If the plague had been sent to punish people for their sins—Matteo Villani, a fourteenth-century historian, compared it to the great flood “in ultimate purpose”—you might think that the period following it would be one of great austerity. If anything, it was the opposite. Survivors of the plague did not become ascetic. Instead, they may have sensed a baffling meaninglessness to their being spared—survivor’s guilt being a kind of miserable apprehension of one’s own good luck. “If the purpose had been to shake man from his sinful ways,” Tuchman writes, “it had failed.” People embraced “a more disordered and shameful life,” and “behavior grew more reckless and callous, as it often does after a period of violence and suffering.” Not much had changed, according to Tuchman, though an estimated 30 to 50 percent of the European population had died:

What was the human condition after the plague? Exhausted by deaths and sorrows and the morbid excesses of fear and hate, it ought to have shown some profound effects, but no radical change was immediately visible. The persistence of the normal is strong.

A Distant Mirror, published in 1978, was so named because Tuchman felt that the awfulness of the fourteenth century—for years, she says, historians tended “to skirt the century because it could not be made to fit into a pattern of human progress”—had clear parallels to the twentieth century.

Before the current pandemic, experts had long predicted that the most likely cause of a future pandemic would be some version of the flu; flus are common, highly contagious, and especially dangerous when there’s a new strain to which people have limited immunity. Anthony Fauci, the director of the National Institute of Allergy and Infectious Diseases, has said that “in some respects, vaccines are the victims of their own success”—meaning that, although they can almost eliminate an infectious disease, it stops seeming like a threat once people stop dying. They get lax about it. “Folly is a child of power,” Tuchman writes elsewhere—the result of feeling invincible. We make stupid decisions because we think we’re indestructible. I almost fear we are. Even if we don’t succumb to any of the worst doomsday scenarios involved in climate change, the climate is certain to get worse and become less hospitable to humans in the short term. A lot of people, especially near coasts, near the equator, and in poverty-stricken areas, will be displaced, will suffer, and will die. But some of us will remain, and face a very different reality.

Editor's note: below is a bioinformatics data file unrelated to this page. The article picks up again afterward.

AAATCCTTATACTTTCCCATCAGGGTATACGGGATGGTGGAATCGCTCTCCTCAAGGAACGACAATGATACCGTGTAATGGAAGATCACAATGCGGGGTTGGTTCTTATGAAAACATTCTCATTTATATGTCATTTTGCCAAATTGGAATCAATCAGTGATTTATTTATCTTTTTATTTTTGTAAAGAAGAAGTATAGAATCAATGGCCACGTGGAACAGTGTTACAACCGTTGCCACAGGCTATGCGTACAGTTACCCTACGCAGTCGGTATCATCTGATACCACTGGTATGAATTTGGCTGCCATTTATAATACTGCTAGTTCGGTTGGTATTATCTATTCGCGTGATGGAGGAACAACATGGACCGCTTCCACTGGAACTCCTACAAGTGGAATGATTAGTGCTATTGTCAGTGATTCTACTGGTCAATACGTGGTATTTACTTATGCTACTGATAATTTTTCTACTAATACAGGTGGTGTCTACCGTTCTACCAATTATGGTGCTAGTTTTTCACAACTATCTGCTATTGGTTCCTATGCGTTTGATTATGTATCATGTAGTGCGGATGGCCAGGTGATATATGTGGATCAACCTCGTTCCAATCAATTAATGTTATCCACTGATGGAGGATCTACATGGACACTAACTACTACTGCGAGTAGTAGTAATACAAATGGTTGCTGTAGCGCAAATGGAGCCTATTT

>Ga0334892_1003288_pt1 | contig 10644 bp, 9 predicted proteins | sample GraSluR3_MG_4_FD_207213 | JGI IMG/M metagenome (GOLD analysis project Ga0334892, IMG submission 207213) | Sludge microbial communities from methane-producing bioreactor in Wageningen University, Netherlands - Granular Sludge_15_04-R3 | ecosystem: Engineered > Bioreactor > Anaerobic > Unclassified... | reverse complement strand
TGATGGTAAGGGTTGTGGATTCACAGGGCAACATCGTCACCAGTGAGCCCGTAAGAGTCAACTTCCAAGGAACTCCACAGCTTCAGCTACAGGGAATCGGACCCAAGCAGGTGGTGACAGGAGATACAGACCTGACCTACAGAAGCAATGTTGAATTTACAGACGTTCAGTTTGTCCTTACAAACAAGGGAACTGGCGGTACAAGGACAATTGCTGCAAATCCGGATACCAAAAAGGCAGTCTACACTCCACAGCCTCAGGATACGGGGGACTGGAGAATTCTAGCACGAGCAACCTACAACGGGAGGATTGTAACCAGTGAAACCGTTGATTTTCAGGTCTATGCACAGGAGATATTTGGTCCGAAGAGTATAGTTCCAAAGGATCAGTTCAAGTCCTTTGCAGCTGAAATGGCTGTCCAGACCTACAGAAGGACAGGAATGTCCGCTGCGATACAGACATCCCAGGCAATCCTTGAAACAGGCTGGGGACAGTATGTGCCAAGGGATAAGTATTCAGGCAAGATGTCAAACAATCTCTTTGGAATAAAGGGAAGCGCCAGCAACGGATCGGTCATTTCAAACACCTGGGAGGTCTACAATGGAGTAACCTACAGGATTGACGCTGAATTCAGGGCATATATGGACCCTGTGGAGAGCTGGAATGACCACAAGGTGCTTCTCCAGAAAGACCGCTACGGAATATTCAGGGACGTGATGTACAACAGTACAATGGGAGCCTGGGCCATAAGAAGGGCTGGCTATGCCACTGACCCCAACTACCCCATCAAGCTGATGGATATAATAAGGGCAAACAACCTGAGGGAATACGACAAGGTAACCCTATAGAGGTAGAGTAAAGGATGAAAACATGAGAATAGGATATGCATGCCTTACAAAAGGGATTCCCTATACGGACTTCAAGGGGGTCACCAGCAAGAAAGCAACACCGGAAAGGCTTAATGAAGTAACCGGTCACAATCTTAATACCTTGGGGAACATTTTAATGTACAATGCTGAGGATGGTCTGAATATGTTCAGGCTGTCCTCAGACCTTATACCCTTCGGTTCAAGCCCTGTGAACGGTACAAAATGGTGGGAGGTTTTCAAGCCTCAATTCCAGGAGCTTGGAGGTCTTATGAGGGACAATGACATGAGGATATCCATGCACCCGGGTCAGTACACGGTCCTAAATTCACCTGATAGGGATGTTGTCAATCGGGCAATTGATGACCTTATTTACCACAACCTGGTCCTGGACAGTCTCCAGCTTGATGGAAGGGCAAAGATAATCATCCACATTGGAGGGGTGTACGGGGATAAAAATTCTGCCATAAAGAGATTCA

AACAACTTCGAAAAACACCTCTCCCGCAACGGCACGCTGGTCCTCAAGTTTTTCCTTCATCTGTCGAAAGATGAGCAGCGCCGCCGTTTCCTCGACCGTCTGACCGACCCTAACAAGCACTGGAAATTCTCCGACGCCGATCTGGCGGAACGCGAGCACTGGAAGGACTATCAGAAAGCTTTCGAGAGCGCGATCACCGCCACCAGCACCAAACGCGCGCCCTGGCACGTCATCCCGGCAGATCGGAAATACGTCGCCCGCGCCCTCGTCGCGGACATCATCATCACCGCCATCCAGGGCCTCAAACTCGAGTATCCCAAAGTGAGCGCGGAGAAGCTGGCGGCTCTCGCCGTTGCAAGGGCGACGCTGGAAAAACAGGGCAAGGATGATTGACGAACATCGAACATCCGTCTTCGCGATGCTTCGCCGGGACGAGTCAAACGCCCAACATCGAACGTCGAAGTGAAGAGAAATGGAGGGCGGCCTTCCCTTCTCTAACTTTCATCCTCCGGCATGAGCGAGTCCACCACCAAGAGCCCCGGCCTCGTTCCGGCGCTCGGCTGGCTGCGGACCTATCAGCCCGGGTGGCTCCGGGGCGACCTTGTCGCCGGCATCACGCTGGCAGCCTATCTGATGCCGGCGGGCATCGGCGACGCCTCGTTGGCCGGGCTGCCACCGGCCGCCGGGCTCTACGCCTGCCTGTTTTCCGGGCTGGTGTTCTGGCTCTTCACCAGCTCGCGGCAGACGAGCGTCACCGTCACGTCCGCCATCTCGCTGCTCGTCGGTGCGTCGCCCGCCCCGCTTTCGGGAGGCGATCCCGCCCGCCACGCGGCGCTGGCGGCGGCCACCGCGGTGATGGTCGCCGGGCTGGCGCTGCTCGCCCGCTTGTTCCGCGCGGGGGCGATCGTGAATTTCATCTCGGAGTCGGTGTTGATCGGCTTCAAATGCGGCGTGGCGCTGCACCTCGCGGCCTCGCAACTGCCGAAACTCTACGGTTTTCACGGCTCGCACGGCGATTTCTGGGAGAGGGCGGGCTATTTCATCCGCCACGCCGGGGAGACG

There’s some evidence that the reduced population and reforestation after the black death helped trigger the Little Ice Age; that wasn’t any fun for the survivors, considering it led to famine. But if there is another great mortality, it might have a tiny upside in the long view of history: a pandemic, an asteroid, or a nuclear war could all lead to global cooling.

When you look at it that way, it’s almost as though we are acting with a higher collective intelligence, employing folly as a strategy. But perhaps it’s too generous to call it intelligence. We don’t know what we want, or what purpose we serve.


More from

| View All Issues |

June 2020